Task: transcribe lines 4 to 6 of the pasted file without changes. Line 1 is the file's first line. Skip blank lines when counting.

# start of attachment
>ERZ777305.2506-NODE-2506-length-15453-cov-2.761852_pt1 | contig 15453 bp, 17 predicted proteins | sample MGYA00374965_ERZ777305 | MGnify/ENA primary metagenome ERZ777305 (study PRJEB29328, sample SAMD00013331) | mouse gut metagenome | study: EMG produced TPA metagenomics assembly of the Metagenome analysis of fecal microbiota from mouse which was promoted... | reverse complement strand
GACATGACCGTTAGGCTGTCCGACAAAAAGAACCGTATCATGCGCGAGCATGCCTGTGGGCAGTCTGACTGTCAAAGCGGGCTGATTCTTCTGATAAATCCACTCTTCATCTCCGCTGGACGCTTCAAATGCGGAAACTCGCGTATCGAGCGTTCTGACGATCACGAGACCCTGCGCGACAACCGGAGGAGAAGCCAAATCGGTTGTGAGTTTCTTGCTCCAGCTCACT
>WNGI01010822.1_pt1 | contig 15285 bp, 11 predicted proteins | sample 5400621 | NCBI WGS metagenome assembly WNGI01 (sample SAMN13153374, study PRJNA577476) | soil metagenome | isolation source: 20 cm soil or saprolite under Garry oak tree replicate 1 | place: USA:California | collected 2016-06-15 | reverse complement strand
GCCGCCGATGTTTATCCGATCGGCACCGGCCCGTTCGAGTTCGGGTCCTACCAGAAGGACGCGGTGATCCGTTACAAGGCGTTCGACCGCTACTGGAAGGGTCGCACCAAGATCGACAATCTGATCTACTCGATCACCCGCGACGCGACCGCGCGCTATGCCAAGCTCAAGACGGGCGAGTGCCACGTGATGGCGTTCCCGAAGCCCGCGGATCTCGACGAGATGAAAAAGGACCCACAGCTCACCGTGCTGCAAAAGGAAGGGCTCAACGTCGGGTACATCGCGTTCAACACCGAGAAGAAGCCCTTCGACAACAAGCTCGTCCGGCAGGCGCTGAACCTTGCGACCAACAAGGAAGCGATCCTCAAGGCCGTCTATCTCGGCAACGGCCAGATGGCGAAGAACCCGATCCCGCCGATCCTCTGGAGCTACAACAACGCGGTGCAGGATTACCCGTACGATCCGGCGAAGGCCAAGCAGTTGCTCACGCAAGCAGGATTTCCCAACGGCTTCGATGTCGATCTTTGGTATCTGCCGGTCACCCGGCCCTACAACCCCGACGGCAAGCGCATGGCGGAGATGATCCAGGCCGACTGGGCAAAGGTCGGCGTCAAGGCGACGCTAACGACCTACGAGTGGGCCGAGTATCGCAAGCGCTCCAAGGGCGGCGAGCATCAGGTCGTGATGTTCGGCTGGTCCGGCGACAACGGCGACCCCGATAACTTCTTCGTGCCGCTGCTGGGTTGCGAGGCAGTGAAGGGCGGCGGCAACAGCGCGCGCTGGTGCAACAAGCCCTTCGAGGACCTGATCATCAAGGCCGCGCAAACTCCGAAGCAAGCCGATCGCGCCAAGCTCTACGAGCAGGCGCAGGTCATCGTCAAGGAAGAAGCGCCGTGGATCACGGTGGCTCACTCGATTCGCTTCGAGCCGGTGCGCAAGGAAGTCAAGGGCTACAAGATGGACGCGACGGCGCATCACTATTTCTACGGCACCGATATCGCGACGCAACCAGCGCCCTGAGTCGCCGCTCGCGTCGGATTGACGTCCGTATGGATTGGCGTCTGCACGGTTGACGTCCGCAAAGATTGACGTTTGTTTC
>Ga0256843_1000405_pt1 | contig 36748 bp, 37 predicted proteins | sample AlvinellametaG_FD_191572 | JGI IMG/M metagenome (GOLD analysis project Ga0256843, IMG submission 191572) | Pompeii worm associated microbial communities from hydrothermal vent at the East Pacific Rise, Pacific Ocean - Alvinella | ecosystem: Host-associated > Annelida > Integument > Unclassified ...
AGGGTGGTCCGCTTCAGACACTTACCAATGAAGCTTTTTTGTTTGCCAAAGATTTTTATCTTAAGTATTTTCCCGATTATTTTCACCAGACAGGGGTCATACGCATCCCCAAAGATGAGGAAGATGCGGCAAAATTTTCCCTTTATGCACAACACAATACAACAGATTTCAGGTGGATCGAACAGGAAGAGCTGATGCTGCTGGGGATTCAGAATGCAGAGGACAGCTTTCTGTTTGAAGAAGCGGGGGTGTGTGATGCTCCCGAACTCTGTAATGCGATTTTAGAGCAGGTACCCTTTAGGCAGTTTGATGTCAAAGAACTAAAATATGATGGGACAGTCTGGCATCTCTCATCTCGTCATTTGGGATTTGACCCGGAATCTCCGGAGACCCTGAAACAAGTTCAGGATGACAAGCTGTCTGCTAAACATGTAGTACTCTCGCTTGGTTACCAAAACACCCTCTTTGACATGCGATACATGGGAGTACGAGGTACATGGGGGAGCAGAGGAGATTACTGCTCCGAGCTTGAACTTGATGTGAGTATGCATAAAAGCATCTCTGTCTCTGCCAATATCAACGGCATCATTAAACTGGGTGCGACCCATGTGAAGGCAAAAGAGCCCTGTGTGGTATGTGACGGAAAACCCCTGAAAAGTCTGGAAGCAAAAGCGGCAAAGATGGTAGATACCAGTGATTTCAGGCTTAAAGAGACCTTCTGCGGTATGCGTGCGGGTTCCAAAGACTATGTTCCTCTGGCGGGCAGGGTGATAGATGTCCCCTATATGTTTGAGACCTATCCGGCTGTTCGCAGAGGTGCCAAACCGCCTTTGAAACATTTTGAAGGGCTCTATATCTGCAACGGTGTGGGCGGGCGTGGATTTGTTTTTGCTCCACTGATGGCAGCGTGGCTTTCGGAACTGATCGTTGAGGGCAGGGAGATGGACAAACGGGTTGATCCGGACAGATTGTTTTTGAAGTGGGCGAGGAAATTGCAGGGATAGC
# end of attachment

GCCGCCGATGTTTATCCGATCGGCACCGGCCCGTTCGAGTTCGGGTCCTACCAGAAGGACGCGGTGATCCGTTACAAGGCGTTCGACCGCTACTGGAAGGGTCGCACCAAGATCGACAATCTGATCTACTCGATCACCCGCGACGCGACCGCGCGCTATGCCAAGCTCAAGACGGGCGAGTGCCACGTGATGGCGTTCCCGAAGCCCGCGGATCTCGACGAGATGAAAAAGGACCCACAGCTCACCGTGCTGCAAAAGGAAGGGCTCAACGTCGGGTACATCGCGTTCAACACCGAGAAGAAGCCCTTCGACAACAAGCTCGTCCGGCAGGCGCTGAACCTTGCGACCAACAAGGAAGCGATCCTCAAGGCCGTCTATCTCGGCAACGGCCAGATGGCGAAGAACCCGATCCCGCCGATCCTCTGGAGCTACAACAACGCGGTGCAGGATTACCCGTACGATCCGGCGAAGGCCAAGCAGTTGCTCACGCAAGCAGGATTTCCCAACGGCTTCGATGTCGATCTTTGGTATCTGCCGGTCACCCGGCCCTACAACCCCGACGGCAAGCGCATGGCGGAGATGATCCAGGCCGACTGGGCAAAGGTCGGCGTCAAGGCGACGCTAACGACCTACGAGTGGGCCGAGTATCGCAAGCGCTCCAAGGGCGGCGAGCATCAGGTCGTGATGTTCGGCTGGTCCGGCGACAACGGCGACCCCGATAACTTCTTCGTGCCGCTGCTGGGTTGCGAGGCAGTGAAGGGCGGCGGCAACAGCGCGCGCTGGTGCAACAAGCCCTTCGAGGACCTGATCATCAAGGCCGCGCAAACTCCGAAGCAAGCCGATCGCGCCAAGCTCTACGAGCAGGCGCAGGTCATCGTCAAGGAAGAAGCGCCGTGGATCACGGTGGCTCACTCGATTCGCTTCGAGCCGGTGCGCAAGGAAGTCAAGGGCTACAAGATGGACGCGACGGCGCATCACTATTTCTACGGCACCGATATCGCGACGCAACCAGCGCCCTGAGTCGCCGCTCGCGTCGGATTGACGTCCGTATGGATTGGCGTCTGCACGGTTGACGTCCGCAAAGATTGACGTTTGTTTC
>Ga0256843_1000405_pt1 | contig 36748 bp, 37 predicted proteins | sample AlvinellametaG_FD_191572 | JGI IMG/M metagenome (GOLD analysis project Ga0256843, IMG submission 191572) | Pompeii worm associated microbial communities from hydrothermal vent at the East Pacific Rise, Pacific Ocean - Alvinella | ecosystem: Host-associated > Annelida > Integument > Unclassified ...
AGGGTGGTCCGCTTCAGACACTTACCAATGAAGCTTTTTTGTTTGCCAAAGATTTTTATCTTAAGTATTTTCCCGATTATTTTCACCAGACAGGGGTCATACGCATCCCCAAAGATGAGGAAGATGCGGCAAAATTTTCCCTTTATGCACAACACAATACAACAGATTTCAGGTGGATCGAACAGGAAGAGCTGATGCTGCTGGGGATTCAGAATGCAGAGGACAGCTTTCTGTTTGAAGAAGCGGGGGTGTGTGATGCTCCCGAACTCTGTAATGCGATTTTAGAGCAGGTACCCTTTAGGCAGTTTGATGTCAAAGAACTAAAATATGATGGGACAGTCTGGCATCTCTCATCTCGTCATTTGGGATTTGACCCGGAATCTCCGGAGACCCTGAAACAAGTTCAGGATGACAAGCTGTCTGCTAAACATGTAGTACTCTCGCTTGGTTACCAAAACACCCTCTTTGACATGCGATACATGGGAGTACGAGGTACATGGGGGAGCAGAGGAGATTACTGCTCCGAGCTTGAACTTGATGTGAGTATGCATAAAAGCATCTCTGTCTCTGCCAATATCAACGGCATCATTAAACTGGGTGCGACCCATGTGAAGGCAAAAGAGCCCTGTGTGGTATGTGACGGAAAACCCCTGAAAAGTCTGGAAGCAAAAGCGGCAAAGATGGTAGATACCAGTGATTTCAGGCTTAAAGAGACCTTCTGCGGTATGCGTGCGGGTTCCAAAGACTATGTTCCTCTGGCGGGCAGGGTGATAGATGTCCCCTATATGTTTGAGACCTATCCGGCTGTTCGCAGAGGTGCCAAACCGCCTTTGAAACATTTTGAAGGGCTCTATATCTGCAACGGTGTGGGCGGGCGTGGATTTGTTTTTGCTCCACTGATGGCAGCGTGGCTTTCGGAACTGATCGTTGAGGGCAGGGAGATGGACAAACGGGTTGATCCGGACAGATTGTTTTTGAAGTGGGCGAGGAAATTGCAGGGATAGC